A great photograph has three elements: good light, good composition, and an interesting moment. These elements can take a lifetime to learn. People don’t understand why photography is complicated and I say, well, a violin only has four strings, but takes a lifetime to master.
Photography is about how you think; the camera is nothing more than a box to filter the mind through. Perspective plays a key role. I approach every situation thinking how it would look from a bird’s-eye view, a worm’s-eye view, after turning around 360 degrees. This way, I see where the light looks best and determine the best position for the camera each and every time.
To me, great portraits tell you something about the people in the photo; intimacy is key. Smiling pictures can be boring as they often leave nothing to the imagination. They are expected. Why not go beyond the obvious? Why not go for a bit of mystery?
Speaking of real moments, I keep a camera handy and ready to shoot all the time, in case something interesting happens. Often the best things happen in the most ordinary circumstances, like it did here at a café in New Mexico. My son Spencer is such a handful all the time that my wife doesn’t even notice anymore! He can be screaming or doing a handstand in a restaurant, and she will remain a portrait of tranquillity. I had my camera ready to go, which means plenty of room left on the card and the camera set to auto-exposure and auto-focus.
Layering makes pictures interesting. This one has houses in the background, a kid on his bike, a woman kissing a baby on the driveway, and this woman cuddling four baby koalas. She is part of an adoption network that raises orphaned koalas in Queensland. Above all else, I hope her caring shows in this image, because she has given years of her life to a continuous string of baby koalas that have come through her home. Since she was standing in the shade of her front porch, I lit her with a small flash and a soft box attachment, held up and to the right, and this really helps her stand out. Flash is best when it’s off camera, and the light is softened and balanced with the rest of the image so it doesn’t look too obvious.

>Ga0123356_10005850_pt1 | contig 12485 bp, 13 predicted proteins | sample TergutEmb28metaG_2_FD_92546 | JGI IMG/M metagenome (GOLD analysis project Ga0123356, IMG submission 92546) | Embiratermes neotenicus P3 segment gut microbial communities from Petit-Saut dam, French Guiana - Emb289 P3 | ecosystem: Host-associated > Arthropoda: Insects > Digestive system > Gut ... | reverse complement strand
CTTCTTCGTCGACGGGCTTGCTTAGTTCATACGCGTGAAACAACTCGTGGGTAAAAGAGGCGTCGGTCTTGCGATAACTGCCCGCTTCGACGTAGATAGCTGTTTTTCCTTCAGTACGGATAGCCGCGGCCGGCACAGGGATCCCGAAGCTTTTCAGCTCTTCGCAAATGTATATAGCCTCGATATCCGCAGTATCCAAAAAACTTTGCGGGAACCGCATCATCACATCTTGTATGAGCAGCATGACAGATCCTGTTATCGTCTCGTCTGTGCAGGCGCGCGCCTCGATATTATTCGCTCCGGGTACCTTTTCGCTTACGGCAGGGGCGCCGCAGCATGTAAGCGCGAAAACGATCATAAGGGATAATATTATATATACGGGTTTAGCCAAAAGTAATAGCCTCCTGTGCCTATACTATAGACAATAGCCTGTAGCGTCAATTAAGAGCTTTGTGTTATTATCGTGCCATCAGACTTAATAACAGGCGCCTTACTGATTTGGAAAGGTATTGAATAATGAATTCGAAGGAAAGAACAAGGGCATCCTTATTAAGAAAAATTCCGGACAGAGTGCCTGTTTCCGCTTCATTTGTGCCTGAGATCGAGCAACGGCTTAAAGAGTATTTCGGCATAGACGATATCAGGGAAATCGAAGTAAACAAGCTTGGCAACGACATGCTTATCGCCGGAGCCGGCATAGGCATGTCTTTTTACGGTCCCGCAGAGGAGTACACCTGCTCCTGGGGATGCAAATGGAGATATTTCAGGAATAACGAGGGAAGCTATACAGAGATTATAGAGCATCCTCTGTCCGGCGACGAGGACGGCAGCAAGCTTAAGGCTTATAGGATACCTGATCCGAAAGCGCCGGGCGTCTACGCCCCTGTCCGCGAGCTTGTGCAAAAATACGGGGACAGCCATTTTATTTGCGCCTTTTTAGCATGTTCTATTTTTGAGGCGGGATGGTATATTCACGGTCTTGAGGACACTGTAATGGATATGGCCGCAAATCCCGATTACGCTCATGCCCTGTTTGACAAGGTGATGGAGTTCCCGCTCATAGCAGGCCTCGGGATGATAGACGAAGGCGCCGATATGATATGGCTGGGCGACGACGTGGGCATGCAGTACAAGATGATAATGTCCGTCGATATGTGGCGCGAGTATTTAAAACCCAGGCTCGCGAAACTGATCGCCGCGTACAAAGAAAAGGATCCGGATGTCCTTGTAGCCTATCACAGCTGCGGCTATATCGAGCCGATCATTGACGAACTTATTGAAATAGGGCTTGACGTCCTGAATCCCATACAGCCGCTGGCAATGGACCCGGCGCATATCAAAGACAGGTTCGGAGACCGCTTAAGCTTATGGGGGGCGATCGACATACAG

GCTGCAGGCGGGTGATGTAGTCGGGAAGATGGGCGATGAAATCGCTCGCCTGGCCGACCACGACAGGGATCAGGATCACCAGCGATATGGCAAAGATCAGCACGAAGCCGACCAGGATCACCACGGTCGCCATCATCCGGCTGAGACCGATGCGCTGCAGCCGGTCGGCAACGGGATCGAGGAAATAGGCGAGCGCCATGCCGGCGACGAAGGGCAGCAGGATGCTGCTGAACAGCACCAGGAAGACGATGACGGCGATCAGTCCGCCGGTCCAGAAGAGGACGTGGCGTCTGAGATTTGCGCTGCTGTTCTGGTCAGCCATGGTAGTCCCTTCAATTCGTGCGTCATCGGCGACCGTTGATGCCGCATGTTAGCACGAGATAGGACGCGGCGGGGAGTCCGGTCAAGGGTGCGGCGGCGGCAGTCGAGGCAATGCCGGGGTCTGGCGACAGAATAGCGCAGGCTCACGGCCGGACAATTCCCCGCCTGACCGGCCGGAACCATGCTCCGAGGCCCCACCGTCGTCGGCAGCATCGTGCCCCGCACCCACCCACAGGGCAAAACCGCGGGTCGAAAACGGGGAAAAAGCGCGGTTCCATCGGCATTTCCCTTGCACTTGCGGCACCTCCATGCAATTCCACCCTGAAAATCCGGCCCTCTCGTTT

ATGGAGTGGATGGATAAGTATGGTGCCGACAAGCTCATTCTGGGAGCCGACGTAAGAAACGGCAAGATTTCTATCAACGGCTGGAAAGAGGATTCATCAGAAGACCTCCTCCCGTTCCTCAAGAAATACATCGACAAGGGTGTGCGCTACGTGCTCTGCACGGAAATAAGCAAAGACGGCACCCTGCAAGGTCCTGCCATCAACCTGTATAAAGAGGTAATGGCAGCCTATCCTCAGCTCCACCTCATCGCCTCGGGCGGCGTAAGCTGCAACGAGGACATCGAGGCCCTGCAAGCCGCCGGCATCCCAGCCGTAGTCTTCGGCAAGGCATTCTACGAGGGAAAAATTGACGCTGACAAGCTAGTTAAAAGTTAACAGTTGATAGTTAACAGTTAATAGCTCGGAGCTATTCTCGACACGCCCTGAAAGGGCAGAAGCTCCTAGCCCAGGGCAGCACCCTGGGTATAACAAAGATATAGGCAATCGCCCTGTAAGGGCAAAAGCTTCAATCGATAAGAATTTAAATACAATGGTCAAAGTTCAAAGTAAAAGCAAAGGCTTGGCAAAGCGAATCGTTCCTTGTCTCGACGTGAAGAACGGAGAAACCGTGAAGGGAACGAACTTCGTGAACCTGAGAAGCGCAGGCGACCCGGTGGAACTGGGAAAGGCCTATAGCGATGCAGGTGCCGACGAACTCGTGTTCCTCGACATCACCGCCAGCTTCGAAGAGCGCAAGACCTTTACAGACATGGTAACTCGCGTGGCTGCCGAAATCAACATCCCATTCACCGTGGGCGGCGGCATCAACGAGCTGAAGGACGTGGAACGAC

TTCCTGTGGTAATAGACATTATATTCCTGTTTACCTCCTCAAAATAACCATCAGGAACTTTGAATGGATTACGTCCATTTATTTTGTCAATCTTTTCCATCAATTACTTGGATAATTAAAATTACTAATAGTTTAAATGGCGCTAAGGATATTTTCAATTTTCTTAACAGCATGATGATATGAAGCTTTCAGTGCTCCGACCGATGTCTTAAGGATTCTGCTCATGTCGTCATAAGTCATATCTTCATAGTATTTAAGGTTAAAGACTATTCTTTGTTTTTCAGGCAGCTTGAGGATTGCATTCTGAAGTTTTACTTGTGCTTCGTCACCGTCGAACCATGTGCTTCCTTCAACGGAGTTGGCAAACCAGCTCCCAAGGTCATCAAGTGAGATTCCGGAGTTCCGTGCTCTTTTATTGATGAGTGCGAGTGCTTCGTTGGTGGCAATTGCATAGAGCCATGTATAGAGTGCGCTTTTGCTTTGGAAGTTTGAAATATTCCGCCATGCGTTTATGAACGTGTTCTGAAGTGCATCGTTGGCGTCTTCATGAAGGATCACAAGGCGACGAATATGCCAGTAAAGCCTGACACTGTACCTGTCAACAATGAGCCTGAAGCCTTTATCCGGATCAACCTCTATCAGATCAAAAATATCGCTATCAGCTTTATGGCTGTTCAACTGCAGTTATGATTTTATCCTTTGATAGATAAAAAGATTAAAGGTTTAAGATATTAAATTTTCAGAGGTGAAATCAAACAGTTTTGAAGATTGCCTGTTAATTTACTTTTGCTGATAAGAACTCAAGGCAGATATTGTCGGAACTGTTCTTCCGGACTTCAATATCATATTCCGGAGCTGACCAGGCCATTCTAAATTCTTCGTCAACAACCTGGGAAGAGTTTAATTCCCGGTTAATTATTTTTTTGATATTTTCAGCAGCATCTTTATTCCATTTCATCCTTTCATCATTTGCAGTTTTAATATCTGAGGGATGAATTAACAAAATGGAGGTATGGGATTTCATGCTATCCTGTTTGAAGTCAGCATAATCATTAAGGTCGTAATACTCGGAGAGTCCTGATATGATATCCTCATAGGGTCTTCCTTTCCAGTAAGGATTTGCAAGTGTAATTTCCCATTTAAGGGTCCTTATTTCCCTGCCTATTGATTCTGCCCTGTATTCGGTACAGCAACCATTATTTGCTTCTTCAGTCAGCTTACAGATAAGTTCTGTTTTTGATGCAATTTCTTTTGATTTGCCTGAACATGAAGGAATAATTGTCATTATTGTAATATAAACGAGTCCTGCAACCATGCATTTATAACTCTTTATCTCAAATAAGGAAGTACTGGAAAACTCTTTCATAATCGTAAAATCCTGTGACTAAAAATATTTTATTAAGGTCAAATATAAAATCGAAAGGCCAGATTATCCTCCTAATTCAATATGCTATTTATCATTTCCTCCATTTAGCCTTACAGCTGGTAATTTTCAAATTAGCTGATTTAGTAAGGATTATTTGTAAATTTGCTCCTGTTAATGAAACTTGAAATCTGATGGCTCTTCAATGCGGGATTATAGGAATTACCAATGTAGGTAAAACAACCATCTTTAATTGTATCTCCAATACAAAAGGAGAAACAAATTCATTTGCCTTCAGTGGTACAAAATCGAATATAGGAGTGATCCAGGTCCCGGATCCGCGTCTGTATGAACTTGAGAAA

These mosquitoes are found in Alaska’s North Slope, and indicate a healthy and intact ecosystem. It’s one of the richest marshlands in the world, and yet, these insects are starved for exposed flesh in the summer. Why did I do this? Out of desperation! I hadn’t made a good picture in three days—an eternity when you’re on assignment for National Geographic—because they can’t publish my excuses for not making interesting pictures. I used soft lighting and layering to highlight the mosquitoes on my feet in this image. The picture never ran in the story, but it did go on that issue’s On Assignment page. On seeing it, the director of photography sent me a coupon for a free pedicure.
What I like about this frame is that it is a beautiful scene being ruined by a crying toddler, namely my son Cole. The light is nice because it is the end of the day. There is some layering—you can see the background for miles—but above all there is an interesting moment. Two, in fact: my embarrassed wife is covering her face with Cole’s writhing body. My son’s ridiculous little outfit is the cherry on top.
Appeared in the March 2015 issue as “Beyond the Obvious”.
Joel Sartore is a photographer, speaker, author, teacher, and a 20-year contributor to National Geographic magazine. He also founded the Photo Ark, an archive that documents biodiversity and hopes to engage people to save our planet’s threatened inhabitants while there is still time.